Amman, Jordan — The decision to leave Egypt wasn’t easy on me, but I was out of options. Feeling alone, broke, beaten up, and lonely in a country I can’t predict anymore made me feel uncertain about the future. This revolution has been a life-altering event to each one of the people witnessing it, and I’m no exception.
Cairo — I won’t lie to you. I was scared yesterday. I got in a fight with a group of passersby in one of the poorest neighborhood in Cairo. The people thought I was reporting for Al-Jazeera, the Qatari-based news channel that has been the target of major government propaganda over the last few days. People were pulling me from my clothes, hitting me on my back and dragging me to the floor until I was saved by a reasonable police officer who pretended to arrest me and my friends to calm the crowds.
Cairo — As I write this story, I am in my room overlooking the main square of Cairo, ironically called Tahrir Square, which means Liberty in Arabic. The square is buzzing with what news agencies estimate is as much as half a million protesters, chanting together. People want to overthrow the president.
Egyptian people took to the streets demanding the ouster of Hosni Mubarak, their president for the last 30 years. The demonstrations, which started five days ago, are becoming life-altering events to those witnessing it from the ground.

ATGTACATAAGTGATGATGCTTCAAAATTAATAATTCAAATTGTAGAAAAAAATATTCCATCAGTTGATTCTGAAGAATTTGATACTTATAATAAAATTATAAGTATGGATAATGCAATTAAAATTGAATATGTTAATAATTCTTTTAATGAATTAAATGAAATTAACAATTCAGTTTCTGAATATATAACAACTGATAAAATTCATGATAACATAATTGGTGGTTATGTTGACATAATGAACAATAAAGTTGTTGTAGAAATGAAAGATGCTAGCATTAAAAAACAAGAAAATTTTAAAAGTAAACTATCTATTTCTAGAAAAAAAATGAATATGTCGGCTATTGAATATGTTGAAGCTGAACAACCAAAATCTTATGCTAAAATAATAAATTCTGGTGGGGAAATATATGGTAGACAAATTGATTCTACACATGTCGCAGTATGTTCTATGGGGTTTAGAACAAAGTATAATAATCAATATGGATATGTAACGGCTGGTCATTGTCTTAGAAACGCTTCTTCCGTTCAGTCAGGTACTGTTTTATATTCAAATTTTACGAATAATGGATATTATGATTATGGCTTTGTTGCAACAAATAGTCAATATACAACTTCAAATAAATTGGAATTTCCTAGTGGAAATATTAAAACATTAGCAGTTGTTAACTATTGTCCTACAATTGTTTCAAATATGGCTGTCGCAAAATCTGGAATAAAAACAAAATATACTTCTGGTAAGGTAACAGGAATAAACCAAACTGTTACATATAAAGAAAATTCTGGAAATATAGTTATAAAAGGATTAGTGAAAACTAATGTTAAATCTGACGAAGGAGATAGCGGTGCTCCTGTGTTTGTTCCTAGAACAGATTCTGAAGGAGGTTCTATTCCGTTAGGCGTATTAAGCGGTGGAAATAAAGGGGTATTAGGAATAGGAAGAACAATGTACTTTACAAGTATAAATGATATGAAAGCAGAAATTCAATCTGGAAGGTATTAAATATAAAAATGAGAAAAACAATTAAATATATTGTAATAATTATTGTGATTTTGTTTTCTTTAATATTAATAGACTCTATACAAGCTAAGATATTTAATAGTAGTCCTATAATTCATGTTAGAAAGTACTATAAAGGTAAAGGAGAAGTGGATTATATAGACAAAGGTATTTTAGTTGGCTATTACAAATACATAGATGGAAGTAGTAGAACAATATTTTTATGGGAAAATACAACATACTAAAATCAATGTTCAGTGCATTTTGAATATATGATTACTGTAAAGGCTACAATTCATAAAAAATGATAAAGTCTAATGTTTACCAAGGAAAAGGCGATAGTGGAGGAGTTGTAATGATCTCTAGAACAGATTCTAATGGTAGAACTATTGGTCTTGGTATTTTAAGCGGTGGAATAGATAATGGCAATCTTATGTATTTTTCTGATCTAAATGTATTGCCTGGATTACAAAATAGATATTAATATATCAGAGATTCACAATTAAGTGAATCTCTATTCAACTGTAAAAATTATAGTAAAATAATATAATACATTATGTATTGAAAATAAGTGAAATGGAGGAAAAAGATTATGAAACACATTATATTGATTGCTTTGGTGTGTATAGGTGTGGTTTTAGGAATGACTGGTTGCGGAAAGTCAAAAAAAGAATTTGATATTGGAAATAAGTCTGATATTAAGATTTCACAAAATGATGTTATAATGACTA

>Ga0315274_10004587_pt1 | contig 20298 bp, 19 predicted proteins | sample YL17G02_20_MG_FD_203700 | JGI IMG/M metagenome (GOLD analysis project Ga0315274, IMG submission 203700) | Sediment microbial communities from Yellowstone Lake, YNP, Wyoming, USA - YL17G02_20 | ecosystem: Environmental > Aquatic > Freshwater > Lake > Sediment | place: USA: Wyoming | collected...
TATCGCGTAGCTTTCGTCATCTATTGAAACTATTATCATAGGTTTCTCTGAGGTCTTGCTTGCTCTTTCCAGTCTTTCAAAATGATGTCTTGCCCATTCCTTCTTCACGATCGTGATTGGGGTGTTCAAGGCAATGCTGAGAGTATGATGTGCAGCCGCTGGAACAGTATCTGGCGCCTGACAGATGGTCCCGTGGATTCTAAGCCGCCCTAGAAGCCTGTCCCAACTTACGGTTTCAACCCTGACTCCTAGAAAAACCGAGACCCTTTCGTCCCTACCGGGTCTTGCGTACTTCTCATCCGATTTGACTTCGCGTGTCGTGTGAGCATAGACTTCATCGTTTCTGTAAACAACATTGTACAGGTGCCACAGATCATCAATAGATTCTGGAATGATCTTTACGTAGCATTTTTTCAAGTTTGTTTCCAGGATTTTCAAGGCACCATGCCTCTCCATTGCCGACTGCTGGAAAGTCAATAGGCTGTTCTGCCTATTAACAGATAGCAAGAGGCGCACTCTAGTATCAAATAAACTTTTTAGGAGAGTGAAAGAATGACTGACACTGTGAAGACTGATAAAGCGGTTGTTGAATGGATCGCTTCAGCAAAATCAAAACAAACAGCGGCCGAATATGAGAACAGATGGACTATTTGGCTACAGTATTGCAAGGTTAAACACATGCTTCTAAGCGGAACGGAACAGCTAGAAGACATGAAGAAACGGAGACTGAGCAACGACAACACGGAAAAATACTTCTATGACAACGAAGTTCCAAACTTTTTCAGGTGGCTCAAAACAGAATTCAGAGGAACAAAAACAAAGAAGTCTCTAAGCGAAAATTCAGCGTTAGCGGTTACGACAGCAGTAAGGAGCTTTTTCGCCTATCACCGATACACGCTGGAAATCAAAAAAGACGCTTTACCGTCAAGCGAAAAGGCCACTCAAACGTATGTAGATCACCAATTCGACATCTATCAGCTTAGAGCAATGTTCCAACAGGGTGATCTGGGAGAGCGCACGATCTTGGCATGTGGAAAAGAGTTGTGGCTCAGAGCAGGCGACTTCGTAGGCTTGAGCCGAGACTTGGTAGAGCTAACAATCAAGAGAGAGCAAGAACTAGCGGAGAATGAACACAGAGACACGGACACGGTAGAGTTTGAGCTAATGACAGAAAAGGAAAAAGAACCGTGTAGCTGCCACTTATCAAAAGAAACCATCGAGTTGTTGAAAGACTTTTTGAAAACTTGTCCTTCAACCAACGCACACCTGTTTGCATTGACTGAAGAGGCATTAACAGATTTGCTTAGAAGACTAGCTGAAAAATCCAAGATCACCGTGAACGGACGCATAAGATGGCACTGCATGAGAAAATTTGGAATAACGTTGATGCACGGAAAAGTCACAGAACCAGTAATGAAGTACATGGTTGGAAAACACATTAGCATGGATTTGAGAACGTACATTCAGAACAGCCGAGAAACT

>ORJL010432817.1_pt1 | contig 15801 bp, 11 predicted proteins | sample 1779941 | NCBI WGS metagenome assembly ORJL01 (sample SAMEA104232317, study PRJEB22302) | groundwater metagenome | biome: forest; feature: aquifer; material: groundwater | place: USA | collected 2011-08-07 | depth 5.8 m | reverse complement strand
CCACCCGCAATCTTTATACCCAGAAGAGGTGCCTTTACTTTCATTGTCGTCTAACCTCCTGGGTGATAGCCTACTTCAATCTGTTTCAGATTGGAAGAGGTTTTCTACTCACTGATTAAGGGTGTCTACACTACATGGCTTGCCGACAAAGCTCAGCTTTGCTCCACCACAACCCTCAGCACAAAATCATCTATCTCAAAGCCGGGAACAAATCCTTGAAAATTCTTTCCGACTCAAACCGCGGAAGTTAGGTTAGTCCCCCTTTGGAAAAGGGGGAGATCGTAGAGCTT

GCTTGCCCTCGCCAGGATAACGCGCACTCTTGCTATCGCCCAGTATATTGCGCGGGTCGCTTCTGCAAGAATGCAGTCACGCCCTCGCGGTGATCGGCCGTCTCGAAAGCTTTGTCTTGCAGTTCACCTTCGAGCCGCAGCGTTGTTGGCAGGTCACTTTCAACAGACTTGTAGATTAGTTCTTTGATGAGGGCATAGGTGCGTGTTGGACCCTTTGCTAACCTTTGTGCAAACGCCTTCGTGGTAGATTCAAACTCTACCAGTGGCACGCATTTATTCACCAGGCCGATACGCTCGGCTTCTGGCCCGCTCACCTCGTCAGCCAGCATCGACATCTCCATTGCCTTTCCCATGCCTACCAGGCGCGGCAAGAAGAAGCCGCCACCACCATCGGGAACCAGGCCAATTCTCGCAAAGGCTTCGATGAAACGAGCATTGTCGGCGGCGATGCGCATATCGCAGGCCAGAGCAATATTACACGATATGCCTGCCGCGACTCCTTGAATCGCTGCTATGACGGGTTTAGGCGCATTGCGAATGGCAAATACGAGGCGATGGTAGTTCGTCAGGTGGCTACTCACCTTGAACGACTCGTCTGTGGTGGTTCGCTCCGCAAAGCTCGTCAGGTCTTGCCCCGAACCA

UPDATE 35: Sun Jan 30, 10:29am EST: … In a shocking development, the former director of the Egyptian Museum, Wafaa el-Saddik, in an interview published on German publication Zeit Online has said that the individuals responsible for the looting at the National Museum included the institution’s own guards, the fire danger at the NDP headquarters is now over after two days, and the most shocking revelation that the Memphis Museum in Memphis, Egypt, has been completely looted.
The Smithsonian’s Board of Regents, the highest administrative body of the organization, will be meeting on Monday January 31st with Smithsonian Secretary G. Wayne Clough to discuss his decision to censor David Wojnarowicz’s “A Fire in My Belly” from the National Portrait Gallery’s Hide/Seek exhibition. An anti-censorship protest will be held at 1 PM outside the Smithsonian’s headquarters.
LA-based art protest group LA RAW invited artists and activists, along with supporters of free speech and free expression, to gather at the Biltmore Hotel in downtown LA, where Smithsonian Secretary Wayne Clough was to speak at the Town Hall Los Angeles public issues series, to protest against the escalating art censorship from the Smithsonian to LA MoCA. [LA Raw blog]